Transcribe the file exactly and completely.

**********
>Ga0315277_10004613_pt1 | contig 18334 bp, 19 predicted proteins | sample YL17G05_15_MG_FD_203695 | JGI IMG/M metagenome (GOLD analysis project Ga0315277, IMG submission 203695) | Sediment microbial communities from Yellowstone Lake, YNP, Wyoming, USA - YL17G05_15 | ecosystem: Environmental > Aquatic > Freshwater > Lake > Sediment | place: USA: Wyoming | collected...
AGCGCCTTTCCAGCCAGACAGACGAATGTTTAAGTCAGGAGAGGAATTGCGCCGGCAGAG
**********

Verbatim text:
>Ga0315277_10004613_pt1 | contig 18334 bp, 19 predicted proteins | sample YL17G05_15_MG_FD_203695 | JGI IMG/M metagenome (GOLD analysis project Ga0315277, IMG submission 203695) | Sediment microbial communities from Yellowstone Lake, YNP, Wyoming, USA - YL17G05_15 | ecosystem: Environmental > Aquatic > Freshwater > Lake > Sediment | place: USA: Wyoming | collected...
AGCGCCTTTCCAGCCAGACAGACGAATGTTTAAGTCAGGAGAGGAATTGCGCCGGCAGAG